Legal petition filed with Food and Drug Administration (FDA) seeking moratorium on foods produced from cloned animals

January 15, 2007 | Roger McEowen

 

In late December, the U.S. FDA released a preliminary safety assessment that clears the path for the eventual marketing of meat and dairy products from cloned animals for human consumption. It’s a controversial issue not unlike the controversies surrounding genetically modified organisms showing up in the food supply when they are not supposed to (i.e., the Starlink problem). Some scientists claim that clones may be inherently unhealthy, with potentially harmful consequences for animal foods derived from clones. Indeed, the first cloned animal, Dolly the sheep, ended up being euthanized at age 6 (normal lifespan is 11-12 years for Dolly’s breed) and suffered from arthritis and lung disease that is typical of much older animals. Some scientists argue that clones may be inherently unhealthy, with potentially harmful consequences for animal foods derived from clones. Also, recent polls show that most Americans would not knowingly eat meat or drink milk from a cloned animal. That means that the issue will again likely boil down to whether meat or milk from cloned animals will be appropriately labeled as such so that consumers have full information and can make an informed choice.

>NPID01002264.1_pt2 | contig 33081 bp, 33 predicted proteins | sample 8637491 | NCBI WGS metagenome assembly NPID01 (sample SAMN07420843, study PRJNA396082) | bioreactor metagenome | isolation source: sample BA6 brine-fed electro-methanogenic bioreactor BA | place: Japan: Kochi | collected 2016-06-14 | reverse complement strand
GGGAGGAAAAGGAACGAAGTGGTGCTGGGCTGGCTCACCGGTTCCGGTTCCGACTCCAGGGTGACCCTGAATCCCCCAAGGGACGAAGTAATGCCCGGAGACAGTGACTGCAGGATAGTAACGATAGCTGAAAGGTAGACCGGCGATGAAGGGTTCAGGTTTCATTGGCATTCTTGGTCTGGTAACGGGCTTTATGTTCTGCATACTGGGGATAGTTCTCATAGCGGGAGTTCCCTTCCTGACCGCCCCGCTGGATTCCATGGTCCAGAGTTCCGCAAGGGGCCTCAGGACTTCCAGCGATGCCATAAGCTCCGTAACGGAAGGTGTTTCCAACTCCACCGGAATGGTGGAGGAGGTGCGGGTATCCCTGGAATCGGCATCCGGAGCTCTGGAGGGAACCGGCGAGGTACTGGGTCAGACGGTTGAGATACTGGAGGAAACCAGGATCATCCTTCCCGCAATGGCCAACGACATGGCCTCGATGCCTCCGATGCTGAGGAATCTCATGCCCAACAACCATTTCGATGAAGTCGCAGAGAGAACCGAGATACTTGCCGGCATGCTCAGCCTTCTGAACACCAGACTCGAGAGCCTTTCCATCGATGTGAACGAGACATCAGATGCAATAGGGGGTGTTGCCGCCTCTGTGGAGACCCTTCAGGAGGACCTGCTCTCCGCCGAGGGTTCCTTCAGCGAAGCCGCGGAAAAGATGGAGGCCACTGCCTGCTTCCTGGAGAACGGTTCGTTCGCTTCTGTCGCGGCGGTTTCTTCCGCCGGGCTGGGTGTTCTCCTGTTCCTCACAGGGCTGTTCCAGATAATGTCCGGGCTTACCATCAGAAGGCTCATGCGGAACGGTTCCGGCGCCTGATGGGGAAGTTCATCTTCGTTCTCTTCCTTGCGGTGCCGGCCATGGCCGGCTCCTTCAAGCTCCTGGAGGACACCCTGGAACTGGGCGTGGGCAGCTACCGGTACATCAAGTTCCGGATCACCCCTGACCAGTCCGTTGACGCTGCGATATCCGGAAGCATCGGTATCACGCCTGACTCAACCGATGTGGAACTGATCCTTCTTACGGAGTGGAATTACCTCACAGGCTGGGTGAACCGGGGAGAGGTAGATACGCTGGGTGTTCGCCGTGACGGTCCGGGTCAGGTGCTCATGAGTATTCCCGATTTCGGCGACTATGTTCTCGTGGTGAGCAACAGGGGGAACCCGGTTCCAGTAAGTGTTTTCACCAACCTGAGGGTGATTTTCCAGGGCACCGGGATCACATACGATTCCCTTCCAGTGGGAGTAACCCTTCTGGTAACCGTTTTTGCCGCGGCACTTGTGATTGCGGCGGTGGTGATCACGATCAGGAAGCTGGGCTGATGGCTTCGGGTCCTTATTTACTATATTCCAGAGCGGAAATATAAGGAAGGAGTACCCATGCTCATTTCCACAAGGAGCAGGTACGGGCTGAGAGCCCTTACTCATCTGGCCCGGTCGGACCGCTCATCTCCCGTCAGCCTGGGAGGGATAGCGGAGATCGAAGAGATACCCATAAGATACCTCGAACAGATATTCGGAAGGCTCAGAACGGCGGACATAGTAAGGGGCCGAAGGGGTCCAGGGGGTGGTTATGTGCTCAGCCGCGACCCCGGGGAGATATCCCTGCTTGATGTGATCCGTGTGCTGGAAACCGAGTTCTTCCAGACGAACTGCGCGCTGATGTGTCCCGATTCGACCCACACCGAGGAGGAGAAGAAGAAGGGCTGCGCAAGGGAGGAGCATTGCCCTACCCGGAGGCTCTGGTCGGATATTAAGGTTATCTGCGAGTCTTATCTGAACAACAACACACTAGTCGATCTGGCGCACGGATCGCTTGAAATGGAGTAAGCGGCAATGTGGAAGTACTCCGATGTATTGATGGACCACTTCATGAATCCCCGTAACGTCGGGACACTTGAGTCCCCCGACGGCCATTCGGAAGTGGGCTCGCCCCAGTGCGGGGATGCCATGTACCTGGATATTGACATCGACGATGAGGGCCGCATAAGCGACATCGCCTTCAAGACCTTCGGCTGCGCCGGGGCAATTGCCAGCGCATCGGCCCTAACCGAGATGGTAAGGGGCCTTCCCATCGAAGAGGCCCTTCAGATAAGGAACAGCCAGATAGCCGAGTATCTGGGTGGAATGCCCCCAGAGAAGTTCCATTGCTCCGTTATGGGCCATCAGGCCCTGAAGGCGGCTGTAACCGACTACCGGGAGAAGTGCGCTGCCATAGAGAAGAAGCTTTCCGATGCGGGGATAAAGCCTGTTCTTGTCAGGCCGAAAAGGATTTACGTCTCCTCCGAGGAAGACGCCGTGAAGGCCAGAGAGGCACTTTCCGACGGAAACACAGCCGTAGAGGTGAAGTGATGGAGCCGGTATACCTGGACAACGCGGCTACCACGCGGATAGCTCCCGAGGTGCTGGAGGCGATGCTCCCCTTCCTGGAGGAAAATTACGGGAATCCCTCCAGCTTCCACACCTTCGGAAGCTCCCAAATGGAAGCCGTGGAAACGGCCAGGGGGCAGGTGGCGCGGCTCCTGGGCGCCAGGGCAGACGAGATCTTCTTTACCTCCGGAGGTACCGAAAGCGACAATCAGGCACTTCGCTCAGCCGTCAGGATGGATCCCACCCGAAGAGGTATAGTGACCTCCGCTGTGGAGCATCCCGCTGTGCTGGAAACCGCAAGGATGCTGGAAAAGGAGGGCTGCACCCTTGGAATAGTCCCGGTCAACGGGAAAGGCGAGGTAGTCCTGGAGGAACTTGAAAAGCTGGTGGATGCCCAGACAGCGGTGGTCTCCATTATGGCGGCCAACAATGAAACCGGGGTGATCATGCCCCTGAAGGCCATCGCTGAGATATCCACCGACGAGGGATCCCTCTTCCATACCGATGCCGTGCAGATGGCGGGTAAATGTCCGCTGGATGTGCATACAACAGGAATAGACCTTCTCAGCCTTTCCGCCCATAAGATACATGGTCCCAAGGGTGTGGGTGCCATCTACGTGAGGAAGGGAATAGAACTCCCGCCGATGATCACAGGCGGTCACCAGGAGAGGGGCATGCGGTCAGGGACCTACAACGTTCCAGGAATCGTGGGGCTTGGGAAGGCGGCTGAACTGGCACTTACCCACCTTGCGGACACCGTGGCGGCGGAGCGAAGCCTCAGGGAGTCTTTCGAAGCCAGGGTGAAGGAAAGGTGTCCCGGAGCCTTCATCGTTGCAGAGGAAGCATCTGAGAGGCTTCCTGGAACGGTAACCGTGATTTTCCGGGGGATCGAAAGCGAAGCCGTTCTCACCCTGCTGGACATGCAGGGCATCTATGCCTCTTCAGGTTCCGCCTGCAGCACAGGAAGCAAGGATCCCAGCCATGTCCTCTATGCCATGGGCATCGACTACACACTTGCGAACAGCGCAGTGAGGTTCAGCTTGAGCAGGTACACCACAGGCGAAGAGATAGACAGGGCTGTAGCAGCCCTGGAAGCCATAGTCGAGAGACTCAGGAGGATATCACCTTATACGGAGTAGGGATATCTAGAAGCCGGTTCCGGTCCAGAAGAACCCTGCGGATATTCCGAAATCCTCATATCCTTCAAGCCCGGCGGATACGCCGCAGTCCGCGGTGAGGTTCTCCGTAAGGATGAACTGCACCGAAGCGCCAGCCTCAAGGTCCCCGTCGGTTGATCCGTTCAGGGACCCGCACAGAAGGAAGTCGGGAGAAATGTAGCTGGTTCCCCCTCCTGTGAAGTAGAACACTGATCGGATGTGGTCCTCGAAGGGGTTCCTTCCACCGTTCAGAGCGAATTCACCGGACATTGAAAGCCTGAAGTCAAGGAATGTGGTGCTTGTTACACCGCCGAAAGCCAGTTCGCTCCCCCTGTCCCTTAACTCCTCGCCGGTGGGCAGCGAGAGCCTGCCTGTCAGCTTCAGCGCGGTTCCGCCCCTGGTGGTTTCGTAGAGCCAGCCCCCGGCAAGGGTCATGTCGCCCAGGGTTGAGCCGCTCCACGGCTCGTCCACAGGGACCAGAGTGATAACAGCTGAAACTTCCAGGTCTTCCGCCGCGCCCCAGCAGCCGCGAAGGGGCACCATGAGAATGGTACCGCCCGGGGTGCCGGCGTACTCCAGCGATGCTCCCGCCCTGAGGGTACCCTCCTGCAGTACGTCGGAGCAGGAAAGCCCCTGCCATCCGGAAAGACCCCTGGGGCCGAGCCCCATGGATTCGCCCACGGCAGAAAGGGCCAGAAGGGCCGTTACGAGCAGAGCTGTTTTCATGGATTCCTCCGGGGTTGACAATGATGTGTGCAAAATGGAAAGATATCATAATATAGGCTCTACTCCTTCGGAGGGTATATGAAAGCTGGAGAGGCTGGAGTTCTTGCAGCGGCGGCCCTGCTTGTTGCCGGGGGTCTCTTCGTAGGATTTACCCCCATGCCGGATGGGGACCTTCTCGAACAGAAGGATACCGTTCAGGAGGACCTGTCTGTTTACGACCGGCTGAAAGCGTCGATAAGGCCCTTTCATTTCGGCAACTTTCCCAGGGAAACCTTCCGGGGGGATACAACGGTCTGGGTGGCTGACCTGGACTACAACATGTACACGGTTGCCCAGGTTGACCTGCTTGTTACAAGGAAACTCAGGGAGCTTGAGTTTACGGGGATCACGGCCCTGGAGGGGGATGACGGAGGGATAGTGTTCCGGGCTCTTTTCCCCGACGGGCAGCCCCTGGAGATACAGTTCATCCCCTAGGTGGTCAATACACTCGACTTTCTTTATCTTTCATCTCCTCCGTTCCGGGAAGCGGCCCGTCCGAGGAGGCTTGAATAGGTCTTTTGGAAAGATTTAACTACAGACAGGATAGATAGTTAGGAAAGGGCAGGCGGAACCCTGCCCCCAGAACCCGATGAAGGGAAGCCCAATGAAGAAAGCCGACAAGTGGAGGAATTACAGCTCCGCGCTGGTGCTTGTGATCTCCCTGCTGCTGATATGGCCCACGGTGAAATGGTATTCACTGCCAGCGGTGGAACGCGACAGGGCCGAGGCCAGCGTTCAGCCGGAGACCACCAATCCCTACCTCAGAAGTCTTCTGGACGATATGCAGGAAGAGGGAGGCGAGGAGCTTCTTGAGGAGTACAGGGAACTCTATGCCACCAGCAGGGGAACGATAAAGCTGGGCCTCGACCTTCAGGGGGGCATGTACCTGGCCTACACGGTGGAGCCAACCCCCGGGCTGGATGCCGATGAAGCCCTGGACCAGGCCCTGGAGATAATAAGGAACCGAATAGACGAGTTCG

A coalition of consumer groups has filed a petition with FDA seeking a moratorium on food and milk produced from cloned animals. The petition also requests that the U.S. Department of Health and Human Services establish a federal review committee to advise FDA on the ethical issues raised by animal cloning.

Download petition: ClonedAnimalPetition.pdf

Download FDA Preliminary Safety Assessment: FDACloningRiskAssessment.pdf